NYCB's Fall Gala-Slash-Fashion Show
For the past few years, New York City Ballet galas have been alllll about fashion, showcasing not only dance premieres but also custom-made costumes by some of the world's top designers. Last night's fall gala was no exception: We got three premieres (by Troy Schumacher, Liam Scarlett and Justin Peck) and four sets of new designer costumes (by Carolina Herrera, Thom Browne, Sarah Burton and Mary Katrantzou).
We also got the one and only SJP in this AMAZING gown by Katrantzou—let us take a moment to soak in its gorgeousness:
Photo Evan Agostini/Invision/AP
These galas raise interesting questions about the relationship between dance and dance costuming. While costumes can make or break a ballet (more on that in our November costume issue!), normally, the choreography comes first, and the clothing later on. At these galas, though, it seems like the costumes are frequently the starting point, with choreographers shaping their visions around the designers'. And I think sometimes that can make things trickier than usual.
Case in point: Corps dancer Schumacher's premiere, Clearing Dawn. Schumacher has his own company, BalletCollective, which has been getting kind of fantastic reviews, so I was excited to see this piece, his first for NYCB. And the opening moment didn't disappoint: The five dancers shuffled onstage in hugely oversized overcoats—which, in a beautifully surreal twist, rose from their shoulders and ascended to the rafters, where they hovered for the rest of the ballet. Their disappearance revealed Browne's schoolgirl-chic costumes—classically Browne-esque shrunken jackets and pleated skirts and knee shorts—and the contrast was kind of delightful: Immediately, we saw the dancers as children, free from the weight of adult responsibilities...or, you know, something along those lines. The problem was that the schoolkids theme seemed to bog Schumacher down. While there were some spectacular daredevil passages for Ashley Bouder (goodness, that girl is ALWAYS on fire) and Andrew Veyette, things got real literal, real quick: We saw playground fights and anything-you-can-do-I-can-do-better showdowns straight out of Matilda. I think Schumacher has a good choreographic mind—it just might be the kind of mind that works better when left to its own devices. (I can't wait to see what he's cooking up for his own company, which has a performance in NYC at the end of October.)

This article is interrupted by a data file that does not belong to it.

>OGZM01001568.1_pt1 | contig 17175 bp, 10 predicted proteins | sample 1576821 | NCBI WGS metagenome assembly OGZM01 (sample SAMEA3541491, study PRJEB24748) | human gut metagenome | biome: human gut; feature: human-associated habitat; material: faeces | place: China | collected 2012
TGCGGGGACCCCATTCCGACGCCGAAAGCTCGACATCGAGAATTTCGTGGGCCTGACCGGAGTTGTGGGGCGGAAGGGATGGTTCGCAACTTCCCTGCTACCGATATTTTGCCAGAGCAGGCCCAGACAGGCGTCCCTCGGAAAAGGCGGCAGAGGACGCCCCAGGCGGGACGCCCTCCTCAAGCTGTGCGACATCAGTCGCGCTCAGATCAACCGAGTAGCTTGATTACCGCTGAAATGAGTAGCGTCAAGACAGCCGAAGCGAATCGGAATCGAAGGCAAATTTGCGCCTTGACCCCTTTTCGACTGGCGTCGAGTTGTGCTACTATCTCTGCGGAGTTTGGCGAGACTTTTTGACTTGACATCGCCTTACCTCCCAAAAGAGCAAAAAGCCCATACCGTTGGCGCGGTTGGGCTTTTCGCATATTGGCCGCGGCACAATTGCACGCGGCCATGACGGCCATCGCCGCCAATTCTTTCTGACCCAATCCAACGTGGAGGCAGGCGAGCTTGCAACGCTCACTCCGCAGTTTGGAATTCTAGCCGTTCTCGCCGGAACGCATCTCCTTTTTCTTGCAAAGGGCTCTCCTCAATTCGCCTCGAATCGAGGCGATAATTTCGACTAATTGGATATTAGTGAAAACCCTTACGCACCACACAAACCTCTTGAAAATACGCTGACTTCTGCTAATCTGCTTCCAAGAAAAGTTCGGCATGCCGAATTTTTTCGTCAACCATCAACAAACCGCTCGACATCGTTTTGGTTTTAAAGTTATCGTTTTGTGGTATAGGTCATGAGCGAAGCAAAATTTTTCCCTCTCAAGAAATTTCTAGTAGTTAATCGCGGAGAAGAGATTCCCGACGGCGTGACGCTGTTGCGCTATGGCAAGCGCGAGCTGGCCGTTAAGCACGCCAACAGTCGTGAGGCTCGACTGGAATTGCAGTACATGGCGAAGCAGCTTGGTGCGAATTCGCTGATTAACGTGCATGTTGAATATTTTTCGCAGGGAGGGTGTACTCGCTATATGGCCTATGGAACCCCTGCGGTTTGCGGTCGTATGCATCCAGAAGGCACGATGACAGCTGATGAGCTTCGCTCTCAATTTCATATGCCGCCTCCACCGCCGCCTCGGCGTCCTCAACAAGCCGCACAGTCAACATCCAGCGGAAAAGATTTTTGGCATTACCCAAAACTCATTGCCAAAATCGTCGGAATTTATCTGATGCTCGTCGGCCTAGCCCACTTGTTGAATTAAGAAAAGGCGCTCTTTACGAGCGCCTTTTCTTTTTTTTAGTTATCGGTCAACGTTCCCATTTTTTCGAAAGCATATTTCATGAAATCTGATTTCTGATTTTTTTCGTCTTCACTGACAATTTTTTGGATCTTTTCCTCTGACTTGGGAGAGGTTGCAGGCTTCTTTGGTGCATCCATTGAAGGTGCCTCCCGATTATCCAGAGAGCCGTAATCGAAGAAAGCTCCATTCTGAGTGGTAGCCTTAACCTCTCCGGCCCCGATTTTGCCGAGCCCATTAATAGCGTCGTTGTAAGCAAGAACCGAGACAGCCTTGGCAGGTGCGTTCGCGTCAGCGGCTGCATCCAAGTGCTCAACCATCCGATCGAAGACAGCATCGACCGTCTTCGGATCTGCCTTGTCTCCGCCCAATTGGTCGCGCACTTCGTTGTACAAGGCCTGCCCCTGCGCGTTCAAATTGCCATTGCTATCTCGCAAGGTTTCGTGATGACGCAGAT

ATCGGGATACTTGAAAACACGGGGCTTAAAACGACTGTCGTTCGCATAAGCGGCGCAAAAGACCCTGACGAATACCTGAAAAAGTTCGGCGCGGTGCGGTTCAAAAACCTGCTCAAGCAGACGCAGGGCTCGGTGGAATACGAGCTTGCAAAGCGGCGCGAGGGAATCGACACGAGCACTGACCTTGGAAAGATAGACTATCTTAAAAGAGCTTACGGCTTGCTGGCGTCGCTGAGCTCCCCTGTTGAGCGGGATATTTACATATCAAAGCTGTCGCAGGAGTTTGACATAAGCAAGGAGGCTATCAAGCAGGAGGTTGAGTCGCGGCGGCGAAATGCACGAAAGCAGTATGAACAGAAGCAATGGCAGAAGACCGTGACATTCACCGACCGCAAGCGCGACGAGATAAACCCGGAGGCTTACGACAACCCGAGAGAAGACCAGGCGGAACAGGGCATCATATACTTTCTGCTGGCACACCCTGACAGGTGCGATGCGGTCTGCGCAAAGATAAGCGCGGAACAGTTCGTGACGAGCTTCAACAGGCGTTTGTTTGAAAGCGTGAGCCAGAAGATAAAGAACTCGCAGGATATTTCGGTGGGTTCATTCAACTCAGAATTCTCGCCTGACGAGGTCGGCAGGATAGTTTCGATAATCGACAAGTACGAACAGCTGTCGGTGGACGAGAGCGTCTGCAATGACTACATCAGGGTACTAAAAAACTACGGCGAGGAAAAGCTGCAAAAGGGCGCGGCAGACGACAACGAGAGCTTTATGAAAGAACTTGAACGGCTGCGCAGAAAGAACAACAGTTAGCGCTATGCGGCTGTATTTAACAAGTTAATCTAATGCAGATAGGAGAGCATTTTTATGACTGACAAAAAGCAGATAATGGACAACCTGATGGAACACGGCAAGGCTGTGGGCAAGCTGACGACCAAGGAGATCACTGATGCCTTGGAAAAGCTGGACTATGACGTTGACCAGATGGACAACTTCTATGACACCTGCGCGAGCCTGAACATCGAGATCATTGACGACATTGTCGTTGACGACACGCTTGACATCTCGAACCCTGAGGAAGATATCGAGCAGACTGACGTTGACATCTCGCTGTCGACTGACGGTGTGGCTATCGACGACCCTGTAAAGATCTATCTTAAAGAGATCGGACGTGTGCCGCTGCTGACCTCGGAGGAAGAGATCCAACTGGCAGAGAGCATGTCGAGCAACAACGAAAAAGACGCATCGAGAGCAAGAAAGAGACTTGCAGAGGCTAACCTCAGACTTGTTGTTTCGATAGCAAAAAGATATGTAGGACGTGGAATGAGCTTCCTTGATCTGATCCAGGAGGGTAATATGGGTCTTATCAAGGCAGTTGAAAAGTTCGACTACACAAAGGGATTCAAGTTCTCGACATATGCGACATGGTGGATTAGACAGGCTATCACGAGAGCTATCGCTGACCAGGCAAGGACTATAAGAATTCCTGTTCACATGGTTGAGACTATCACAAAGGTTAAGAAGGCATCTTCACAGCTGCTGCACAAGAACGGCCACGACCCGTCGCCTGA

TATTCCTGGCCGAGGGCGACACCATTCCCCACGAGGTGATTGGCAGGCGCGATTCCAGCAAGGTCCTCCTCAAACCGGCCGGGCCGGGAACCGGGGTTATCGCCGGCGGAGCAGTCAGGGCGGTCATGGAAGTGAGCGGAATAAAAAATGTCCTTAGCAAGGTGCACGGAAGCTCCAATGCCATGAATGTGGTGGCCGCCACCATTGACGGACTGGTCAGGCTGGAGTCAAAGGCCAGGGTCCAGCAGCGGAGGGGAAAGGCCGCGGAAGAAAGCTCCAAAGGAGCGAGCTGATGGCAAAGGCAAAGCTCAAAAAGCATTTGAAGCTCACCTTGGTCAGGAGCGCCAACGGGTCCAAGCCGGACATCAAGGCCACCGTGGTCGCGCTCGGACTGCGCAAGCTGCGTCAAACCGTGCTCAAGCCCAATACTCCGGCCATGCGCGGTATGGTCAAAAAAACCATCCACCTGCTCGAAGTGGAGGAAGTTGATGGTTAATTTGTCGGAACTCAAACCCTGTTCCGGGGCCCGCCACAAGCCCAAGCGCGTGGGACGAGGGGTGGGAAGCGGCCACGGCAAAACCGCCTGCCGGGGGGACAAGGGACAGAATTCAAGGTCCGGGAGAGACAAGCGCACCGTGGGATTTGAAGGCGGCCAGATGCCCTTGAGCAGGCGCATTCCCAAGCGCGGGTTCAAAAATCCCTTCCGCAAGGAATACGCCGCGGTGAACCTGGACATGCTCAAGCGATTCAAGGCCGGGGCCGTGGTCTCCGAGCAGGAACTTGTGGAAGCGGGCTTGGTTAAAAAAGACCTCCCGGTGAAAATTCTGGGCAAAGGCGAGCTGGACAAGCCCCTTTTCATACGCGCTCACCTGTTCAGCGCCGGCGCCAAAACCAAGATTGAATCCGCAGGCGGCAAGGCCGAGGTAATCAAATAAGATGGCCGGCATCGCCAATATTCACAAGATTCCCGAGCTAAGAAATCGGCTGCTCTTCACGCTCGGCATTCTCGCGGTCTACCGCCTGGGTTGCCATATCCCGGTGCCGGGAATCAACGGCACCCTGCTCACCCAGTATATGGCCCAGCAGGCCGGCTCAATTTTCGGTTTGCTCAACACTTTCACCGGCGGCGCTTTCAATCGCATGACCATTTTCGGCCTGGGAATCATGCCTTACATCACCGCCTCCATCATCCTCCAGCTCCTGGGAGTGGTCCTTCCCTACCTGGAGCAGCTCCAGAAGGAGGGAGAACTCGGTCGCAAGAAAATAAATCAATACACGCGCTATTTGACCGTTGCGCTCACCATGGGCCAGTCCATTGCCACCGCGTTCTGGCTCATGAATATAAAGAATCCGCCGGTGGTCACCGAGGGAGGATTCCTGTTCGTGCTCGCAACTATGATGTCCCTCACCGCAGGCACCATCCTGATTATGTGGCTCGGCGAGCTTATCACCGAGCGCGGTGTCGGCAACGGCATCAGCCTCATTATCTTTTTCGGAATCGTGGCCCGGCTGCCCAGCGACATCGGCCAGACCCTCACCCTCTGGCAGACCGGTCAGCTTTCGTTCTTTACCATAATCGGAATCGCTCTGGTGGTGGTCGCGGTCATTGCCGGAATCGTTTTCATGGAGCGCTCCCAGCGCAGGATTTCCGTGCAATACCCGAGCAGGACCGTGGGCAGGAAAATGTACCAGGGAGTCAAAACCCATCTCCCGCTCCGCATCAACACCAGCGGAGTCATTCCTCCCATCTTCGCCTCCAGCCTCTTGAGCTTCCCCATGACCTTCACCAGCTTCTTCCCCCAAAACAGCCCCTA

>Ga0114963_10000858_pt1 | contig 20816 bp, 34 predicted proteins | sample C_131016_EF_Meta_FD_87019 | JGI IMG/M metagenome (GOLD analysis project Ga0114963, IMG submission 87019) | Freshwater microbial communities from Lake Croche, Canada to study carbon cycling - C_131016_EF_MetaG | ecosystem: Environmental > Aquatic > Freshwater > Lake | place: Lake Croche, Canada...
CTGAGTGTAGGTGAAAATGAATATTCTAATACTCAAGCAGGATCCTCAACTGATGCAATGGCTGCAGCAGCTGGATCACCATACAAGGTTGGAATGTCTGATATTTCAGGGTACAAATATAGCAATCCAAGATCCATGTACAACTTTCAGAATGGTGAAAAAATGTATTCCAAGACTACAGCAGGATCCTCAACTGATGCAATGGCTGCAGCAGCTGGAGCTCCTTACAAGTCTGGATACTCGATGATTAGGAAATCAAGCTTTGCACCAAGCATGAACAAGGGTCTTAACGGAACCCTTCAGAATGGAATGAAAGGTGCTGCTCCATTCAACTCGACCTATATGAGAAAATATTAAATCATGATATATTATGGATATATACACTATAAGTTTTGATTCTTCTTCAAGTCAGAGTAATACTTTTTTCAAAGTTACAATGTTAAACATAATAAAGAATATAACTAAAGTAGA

Claire Kretzschmar in costume for Clearing Dawn (photo Erin Baiano/style.com)
Liam Scarlett's Funérailles—a pas de deux for my favorite ballet couple, Tiler Peck and Robert Fairchild—also took a lot of cues from its Burton costumes. But Scarlett was able to mesh the choreography and the design in a way that allowed both to shine. Maybe that's because Burton gave him truly gorgeous costumes to work with: a strapless brocaded ballgown with a huge ombré skirt for Peck, and a matching coat for Fairchild. Immediately things felt very bodice-rippy, very Interview with the Vampire, and Scarlett crafted a dark, seductive pas de deux that amplified the gothic mood. Unsurprisingly, Peck and Fairchild danced the heck out of it, and their natural chemistry made the whole thing delicious.
Tiler Peck in costume for Funérailles (photo Erin Baiano/style.com)